Notice what Moses commanded the Hebrews in Deuteronomy 6:

Listen, Israel: The Lord our God, the Lord is One. Love the Lord your God with all your heart, with all your soul, and with all your strength. These words that I am giving you today are to be in your heart. Repeat them to your children. Talk about them when you sit in your house and when you walk along the road, when you lie down and when you get up. Bind them as a sign on your hand and let them be a symbol on your forehead. Write them on the doorposts of your house and on your gates. When the Lord your God brings you into the land He swore to your fathers Abraham, Isaac, and Jacob that He would give you-a [land with] large and beautiful cities that you did not build, houses full of every good thing that you did not fill [them with], wells dug that you did not dig, and vineyards and olive groves that you did not plant-and when you eat and are satisfied, be careful not to forget the Lord who brought you out of the land of Egypt, out of the place of slavery.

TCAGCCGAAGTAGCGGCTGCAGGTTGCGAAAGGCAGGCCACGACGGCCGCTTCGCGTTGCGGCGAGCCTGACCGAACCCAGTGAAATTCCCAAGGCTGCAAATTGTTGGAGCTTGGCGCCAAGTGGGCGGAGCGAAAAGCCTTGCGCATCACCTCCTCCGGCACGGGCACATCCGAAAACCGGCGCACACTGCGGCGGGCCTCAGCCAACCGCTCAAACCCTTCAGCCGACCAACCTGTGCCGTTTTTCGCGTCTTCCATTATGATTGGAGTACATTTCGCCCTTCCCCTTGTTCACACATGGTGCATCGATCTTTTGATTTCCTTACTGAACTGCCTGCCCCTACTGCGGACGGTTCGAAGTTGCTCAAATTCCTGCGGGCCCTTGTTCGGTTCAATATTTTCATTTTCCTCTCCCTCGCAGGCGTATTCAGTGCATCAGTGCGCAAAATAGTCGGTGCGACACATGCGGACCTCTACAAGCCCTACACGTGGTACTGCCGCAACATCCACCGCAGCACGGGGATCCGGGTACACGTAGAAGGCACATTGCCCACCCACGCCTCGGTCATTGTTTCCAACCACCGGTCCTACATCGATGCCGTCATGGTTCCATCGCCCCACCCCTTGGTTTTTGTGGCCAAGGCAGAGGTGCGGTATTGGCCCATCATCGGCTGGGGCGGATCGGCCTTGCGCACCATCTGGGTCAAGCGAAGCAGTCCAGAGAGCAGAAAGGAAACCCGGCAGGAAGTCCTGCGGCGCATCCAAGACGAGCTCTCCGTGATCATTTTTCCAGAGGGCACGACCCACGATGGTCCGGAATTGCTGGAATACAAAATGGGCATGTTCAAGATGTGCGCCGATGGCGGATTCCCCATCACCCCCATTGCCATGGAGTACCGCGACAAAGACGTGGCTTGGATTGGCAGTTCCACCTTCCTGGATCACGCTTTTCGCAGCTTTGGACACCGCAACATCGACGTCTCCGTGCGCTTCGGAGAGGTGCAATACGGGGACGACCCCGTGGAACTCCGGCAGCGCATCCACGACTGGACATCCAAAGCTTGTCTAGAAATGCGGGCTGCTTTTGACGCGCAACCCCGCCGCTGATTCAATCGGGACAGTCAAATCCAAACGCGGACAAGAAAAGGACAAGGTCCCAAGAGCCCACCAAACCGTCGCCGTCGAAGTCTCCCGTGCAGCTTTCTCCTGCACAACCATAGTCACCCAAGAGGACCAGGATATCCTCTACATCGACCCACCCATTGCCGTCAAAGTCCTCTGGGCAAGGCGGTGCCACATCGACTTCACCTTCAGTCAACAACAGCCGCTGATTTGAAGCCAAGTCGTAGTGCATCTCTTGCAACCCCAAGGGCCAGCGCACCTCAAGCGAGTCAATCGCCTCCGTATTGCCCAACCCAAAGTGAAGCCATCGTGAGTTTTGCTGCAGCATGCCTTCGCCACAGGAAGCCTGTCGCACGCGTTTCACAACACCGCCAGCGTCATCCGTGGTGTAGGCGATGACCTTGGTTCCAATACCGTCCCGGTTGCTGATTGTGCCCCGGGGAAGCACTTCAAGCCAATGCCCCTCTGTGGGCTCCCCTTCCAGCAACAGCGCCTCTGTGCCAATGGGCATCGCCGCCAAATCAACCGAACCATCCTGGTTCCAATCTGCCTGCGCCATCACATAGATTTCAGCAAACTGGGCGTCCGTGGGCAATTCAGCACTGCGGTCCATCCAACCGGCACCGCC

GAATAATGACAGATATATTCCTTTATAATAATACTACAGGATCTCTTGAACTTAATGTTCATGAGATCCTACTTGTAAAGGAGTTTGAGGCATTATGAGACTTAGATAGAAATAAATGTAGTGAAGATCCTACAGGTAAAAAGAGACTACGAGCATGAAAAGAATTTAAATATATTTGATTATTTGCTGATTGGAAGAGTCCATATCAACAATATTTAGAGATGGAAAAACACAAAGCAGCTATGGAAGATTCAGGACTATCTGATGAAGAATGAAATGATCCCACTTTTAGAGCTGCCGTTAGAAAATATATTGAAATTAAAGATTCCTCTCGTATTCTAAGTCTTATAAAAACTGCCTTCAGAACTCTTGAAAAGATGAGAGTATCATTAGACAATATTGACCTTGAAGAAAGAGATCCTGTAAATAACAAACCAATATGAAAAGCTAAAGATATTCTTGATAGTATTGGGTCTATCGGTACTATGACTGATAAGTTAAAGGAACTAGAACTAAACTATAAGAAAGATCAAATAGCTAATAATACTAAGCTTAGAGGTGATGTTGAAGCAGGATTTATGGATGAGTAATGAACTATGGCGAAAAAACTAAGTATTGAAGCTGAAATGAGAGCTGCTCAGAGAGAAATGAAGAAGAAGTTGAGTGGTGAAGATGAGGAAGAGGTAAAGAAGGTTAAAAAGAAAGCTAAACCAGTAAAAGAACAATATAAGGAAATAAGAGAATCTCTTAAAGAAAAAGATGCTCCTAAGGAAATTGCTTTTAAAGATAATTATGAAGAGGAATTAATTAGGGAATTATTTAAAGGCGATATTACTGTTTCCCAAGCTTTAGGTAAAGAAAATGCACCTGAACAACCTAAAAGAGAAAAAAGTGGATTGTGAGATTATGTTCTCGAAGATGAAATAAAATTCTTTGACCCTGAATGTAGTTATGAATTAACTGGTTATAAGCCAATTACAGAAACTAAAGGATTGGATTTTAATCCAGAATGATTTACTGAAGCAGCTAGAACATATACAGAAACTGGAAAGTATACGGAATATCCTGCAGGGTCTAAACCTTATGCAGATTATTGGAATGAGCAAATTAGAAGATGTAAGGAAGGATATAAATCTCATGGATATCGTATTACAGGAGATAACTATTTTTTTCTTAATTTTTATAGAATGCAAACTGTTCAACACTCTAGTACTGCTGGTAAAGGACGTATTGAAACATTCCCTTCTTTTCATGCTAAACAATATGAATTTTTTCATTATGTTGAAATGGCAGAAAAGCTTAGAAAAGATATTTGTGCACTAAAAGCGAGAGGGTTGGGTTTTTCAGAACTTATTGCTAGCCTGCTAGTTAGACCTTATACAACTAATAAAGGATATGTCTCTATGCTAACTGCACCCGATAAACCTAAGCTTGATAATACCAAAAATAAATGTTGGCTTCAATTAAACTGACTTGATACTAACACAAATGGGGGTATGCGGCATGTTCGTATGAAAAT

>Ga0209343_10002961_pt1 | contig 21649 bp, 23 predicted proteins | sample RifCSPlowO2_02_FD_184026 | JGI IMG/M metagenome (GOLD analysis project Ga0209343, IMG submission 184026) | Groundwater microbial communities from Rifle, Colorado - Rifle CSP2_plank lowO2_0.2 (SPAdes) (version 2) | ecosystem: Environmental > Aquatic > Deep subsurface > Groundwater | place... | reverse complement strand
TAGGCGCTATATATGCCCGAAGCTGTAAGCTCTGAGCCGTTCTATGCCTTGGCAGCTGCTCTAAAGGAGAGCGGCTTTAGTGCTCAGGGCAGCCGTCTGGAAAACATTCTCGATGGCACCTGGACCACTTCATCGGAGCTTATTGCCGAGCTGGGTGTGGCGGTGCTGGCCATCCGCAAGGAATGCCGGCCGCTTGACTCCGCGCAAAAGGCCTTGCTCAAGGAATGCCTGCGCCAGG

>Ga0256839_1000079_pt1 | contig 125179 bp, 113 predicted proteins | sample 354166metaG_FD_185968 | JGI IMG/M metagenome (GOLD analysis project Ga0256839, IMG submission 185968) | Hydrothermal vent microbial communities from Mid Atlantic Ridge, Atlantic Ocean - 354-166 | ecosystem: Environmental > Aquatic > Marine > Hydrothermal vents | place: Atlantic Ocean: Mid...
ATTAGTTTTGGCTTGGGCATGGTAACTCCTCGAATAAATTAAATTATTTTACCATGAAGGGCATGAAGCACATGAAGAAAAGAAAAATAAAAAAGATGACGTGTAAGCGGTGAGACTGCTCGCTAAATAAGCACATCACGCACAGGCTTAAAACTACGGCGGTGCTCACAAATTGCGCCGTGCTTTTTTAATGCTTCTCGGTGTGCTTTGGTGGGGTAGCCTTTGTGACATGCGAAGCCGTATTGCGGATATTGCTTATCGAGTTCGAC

(Deuteronomy 6:4-12 HCSB)

Among the many things one could say about this Scripture, notice that Moses challenged them to remember who God is and what He had said and what He was doing and that He wanted to be as close to them as in their heart, involved in the everyday rhythms of their lives. Also, notice that Moses challenged them to be cautious when they got into the land not to reflect on their own goodness and accomplishments forgetting the goodness and nearness of God. God’s goodness was to be highlighted so that their kids would know Him above all else.